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has travelled all around 5 continents, sumtimes can be shopaholic, loud, fashionista, detailed person, thinker, artistic, dare to dream, love challenges, confident.
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Wednesday, August 11, 2010

Colosseum, Home for Gladiators

Dear friends, so as i've promised...i'm gonna finish my italian journey here :) After Vatican city, we continued our trip to Colosseum the next day. Early in the morning we went to Colosseum and hoped that the queue going into the Colosseum wasn't that long. We were so grateful coz we bought 3-days Roma pass. One can use Roma pass to ride the metro, bus with unlimited free fare for 3 days. It was so useful that it gave free entrances to Colosseum, Roman Forum and some of the museums too, so it's highly recommended for all travelers who stay for 3 days in Rome. Thank God when we went to Colosseum, the queue wasn't that long :)

Colosseum is one of the most grandiose amphitheater in the whole world and we have to thank Vespasian (one of the Caesar) who built it. It used to be the small lake of Caesar Nero's flamboyant residence, the Domus Aurea. It was inaugurated by Vespasian's son, Titus in 80 A.D., with a hundred days of festivities. When we went inside, we were so fascinated of its structure. We realized that almost 2000 years ago, the Roman architects were highly skilled and reputable. Inside the Colosseum lay the arena, whose surface consisted of wooden floor, which could be dismantled, strewn with sand. There are 3 entrances plus 1 exit of Colosseum; entrance for the gladiators and the musicians, entrance for the emperor and his family, entrance for the authorities and exit for the gladiators (alive or dead).

We rented the audio guide and it told us about the different types of games held in Colosseum. The first is the contest between the gladiators, the second is the fight between the gladiator and wild beasts,and the third one is the naval battles. In naval battles, the prisoners of war of various nationality were forced to wear the arms of their country and confront one another on ships moving around the arena, which was flooded with water. In addition, other "kinds" of spectacle and "minor" shows were staged during the intervals (these were performed by jugglers, acrobats and conjurors to entertaining parodies), which often ended with the actors being massacred. Other than that, Colosseum was also used as the place of punishment for criminals, who naked and unarmed would inevitably end up being torn to pieces by the beast. It is believed that many Christians had died martyr in Colosseum due to their faith. The blood thirsty games finally ended under Constantine reign in 325 A.D., but the public executions continued to delight the crowds for centuries.

The arena is partially exposed to show the structure of the basement. There were labyrinth of tunnels rooms inside the basement, which used to hold the cage for beasts. The central underground corridor extended outside the Colosseum and linked it to the "Ludus Magnus", the nearby barracks for the gladiators. By means of this secret passage, the combatants could reach the arena without being seen by anyone along the way.

We were so thrilled that we were there and be the part of the great Roman history and it was such an eye opener! Next after Colosseum, we went to the Roman Forum. There were ruins after ruins everywhere and it was very hard to detect which historical building is which. The Roman Forum is the city center of the old Roman civilization. It was divided 2 sectors; the Comitium for politics and the Forum for commerce. Different place of sanctuaries and temples also built in Roman Forum. There were so many great and grand buildings built in Roman Forum, but is left with ruins only nowadays. I bought a book explaining each building with computerized reconstruction of sites, and the book has been a great help coz it provided us with the picture of the intact buildings :) After Roman Forum, we went to the Palatine. Palatine is one of the most ancient parts of the city. The name Palatine which means the palace, was used to be residents for many Romans high officers e.g. Augustus, Tiberius, etc. The weather were scorching hot on that day, so we didn't cover all of them.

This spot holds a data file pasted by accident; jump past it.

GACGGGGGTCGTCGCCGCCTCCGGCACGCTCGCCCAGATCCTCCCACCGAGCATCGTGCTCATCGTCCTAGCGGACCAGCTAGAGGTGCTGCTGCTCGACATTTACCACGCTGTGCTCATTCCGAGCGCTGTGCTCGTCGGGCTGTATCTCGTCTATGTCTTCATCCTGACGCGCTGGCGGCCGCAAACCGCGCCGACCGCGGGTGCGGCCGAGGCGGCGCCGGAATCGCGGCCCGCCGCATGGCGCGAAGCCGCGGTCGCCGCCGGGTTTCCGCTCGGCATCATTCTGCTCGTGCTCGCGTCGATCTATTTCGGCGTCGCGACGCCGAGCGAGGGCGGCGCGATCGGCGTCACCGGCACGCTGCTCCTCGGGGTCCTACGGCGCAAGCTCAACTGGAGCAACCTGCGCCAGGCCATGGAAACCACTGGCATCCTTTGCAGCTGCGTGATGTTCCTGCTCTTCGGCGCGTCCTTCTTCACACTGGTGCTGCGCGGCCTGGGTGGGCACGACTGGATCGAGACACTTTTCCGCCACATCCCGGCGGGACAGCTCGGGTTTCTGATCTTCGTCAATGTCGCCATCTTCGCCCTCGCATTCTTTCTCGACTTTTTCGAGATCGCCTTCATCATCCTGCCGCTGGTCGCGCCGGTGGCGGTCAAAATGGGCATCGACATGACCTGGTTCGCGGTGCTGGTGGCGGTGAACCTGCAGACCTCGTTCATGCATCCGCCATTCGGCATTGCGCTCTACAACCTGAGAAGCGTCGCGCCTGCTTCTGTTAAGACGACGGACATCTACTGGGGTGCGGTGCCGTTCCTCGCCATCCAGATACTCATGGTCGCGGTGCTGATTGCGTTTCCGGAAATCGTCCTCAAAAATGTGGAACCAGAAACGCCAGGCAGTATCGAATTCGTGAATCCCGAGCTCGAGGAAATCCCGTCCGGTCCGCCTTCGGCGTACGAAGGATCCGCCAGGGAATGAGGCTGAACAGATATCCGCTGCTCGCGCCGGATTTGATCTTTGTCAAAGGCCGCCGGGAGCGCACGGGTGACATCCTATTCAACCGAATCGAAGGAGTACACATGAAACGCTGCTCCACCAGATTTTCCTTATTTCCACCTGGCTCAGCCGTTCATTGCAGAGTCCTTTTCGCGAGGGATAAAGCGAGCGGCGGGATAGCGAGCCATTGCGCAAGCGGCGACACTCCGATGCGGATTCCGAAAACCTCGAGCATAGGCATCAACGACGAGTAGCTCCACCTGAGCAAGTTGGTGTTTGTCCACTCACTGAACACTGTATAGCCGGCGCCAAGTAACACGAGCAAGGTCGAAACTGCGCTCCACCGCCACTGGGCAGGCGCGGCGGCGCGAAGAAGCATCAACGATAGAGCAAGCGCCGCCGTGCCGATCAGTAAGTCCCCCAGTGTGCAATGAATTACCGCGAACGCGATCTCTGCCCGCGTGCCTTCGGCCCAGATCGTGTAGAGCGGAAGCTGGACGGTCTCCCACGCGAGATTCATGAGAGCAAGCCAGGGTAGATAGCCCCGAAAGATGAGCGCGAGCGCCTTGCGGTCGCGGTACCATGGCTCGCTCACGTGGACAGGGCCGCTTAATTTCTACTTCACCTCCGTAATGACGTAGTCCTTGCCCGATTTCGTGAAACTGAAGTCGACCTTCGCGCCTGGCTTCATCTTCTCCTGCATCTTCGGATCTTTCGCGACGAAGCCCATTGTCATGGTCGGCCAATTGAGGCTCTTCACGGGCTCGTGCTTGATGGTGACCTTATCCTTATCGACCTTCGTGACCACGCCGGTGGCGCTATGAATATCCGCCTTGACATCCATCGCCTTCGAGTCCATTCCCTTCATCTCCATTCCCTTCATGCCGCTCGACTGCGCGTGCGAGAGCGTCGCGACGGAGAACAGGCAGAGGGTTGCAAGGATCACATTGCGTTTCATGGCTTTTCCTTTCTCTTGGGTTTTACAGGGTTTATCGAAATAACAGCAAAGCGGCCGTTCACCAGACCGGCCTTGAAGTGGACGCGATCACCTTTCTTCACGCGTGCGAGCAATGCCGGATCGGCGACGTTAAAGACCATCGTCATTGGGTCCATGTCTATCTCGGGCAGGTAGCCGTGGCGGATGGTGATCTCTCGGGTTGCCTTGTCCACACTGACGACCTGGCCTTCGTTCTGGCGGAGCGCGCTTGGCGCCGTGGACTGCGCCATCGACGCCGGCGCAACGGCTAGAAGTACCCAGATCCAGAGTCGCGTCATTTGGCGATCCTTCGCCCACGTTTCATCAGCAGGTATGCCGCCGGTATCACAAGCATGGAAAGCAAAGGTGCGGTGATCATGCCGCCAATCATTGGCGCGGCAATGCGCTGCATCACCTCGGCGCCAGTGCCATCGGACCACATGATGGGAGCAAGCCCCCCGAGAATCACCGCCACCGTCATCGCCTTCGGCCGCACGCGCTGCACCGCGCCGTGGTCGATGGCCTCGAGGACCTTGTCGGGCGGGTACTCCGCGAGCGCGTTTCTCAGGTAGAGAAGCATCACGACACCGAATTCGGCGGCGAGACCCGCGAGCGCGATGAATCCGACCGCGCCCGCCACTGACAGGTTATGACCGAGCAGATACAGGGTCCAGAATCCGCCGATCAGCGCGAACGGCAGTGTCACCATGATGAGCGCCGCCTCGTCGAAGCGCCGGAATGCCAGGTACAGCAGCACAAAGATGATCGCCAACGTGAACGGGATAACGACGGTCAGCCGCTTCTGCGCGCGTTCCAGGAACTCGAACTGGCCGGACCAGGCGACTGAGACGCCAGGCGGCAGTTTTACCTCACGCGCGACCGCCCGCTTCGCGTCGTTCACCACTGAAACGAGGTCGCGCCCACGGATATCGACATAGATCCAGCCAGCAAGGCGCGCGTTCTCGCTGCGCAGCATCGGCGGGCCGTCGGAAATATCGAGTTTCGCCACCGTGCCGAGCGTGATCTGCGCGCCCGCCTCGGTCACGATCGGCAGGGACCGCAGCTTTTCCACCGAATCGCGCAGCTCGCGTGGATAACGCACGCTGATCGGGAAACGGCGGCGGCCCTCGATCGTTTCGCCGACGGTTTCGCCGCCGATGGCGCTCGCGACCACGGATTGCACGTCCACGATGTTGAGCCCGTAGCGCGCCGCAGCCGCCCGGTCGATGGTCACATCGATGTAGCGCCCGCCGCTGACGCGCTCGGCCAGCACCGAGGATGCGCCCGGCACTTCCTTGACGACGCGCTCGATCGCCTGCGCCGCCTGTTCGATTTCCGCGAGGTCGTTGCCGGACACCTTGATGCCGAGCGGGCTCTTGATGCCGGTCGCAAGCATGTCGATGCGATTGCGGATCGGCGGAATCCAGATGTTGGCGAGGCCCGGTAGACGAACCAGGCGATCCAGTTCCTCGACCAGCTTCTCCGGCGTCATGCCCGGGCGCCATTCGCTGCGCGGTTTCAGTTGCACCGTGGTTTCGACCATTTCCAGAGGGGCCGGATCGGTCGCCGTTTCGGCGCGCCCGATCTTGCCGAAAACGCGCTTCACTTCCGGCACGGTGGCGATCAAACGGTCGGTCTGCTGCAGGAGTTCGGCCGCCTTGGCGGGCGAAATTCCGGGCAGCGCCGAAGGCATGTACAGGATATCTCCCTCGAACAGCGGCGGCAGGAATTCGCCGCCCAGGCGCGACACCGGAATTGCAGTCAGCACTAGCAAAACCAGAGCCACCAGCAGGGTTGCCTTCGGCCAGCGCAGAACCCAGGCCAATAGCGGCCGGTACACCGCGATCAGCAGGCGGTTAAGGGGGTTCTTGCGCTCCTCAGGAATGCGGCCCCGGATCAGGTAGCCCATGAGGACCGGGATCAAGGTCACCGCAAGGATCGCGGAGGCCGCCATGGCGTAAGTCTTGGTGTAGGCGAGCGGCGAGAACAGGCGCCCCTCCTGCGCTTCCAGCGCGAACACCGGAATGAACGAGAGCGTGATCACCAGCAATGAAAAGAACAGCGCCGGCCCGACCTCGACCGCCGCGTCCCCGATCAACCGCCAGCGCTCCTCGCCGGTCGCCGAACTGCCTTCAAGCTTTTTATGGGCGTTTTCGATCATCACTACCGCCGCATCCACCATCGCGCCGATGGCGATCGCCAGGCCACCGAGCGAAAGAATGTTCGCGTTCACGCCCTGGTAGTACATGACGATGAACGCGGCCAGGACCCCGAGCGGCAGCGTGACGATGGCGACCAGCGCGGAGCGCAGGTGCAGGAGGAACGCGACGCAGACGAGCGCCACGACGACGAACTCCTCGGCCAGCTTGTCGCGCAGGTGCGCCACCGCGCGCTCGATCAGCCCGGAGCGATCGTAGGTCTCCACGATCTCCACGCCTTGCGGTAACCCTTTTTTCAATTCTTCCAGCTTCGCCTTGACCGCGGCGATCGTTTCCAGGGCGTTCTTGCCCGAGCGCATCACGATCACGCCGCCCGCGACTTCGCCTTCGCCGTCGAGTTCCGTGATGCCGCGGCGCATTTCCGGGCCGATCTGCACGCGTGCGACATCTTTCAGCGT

After all of the tiredness, we went to Piazza Navona to have our lunch. The weather was grazy on that day. It was very hot during day time, but after 4pm...it rained so heavily....hahaha becoz of raining, we ended up watching world cup at the restaurant :P, but it was great refreshing time for both of us....we've gotten our legs rest and enjoyed world cup at last! :)

Our last stop of the day was the Pantheon. This was where Raphael the great artist buried and the building itself is so magnificent. The Pantheon has the concrete dome with central opening to the sky, which is called Oculus. It is still the world's largest unreinforced concrete dome....amazing! There isn't any columns at all to support the dome for almost 2000 years and yet the building still intact! We went there after the rain, the result is wet Pantheon, coz the rain went through the Oculus :P. Anyway, in the olden days Pantheon was used as the temple for Pagan god, but it is converted to a church now and it is known as "St Mary" church.

That's all folks! we flew back the next day from Leonardo Da Vinci airport to Singapore and that's the end of our italian jouney :) Anyway...i'll continue with more of my adventurous trips! Don't go anywhere soon and stay tune :)

inside the Arena

The Colosseum's "basement" is exposed for us to see

Another angle of Colosseum

The Colosseum

The Roman Forum

The view from Palatine Hill

@ Piazza Navona

The Pantheon

inside the Pantheon

The Oculus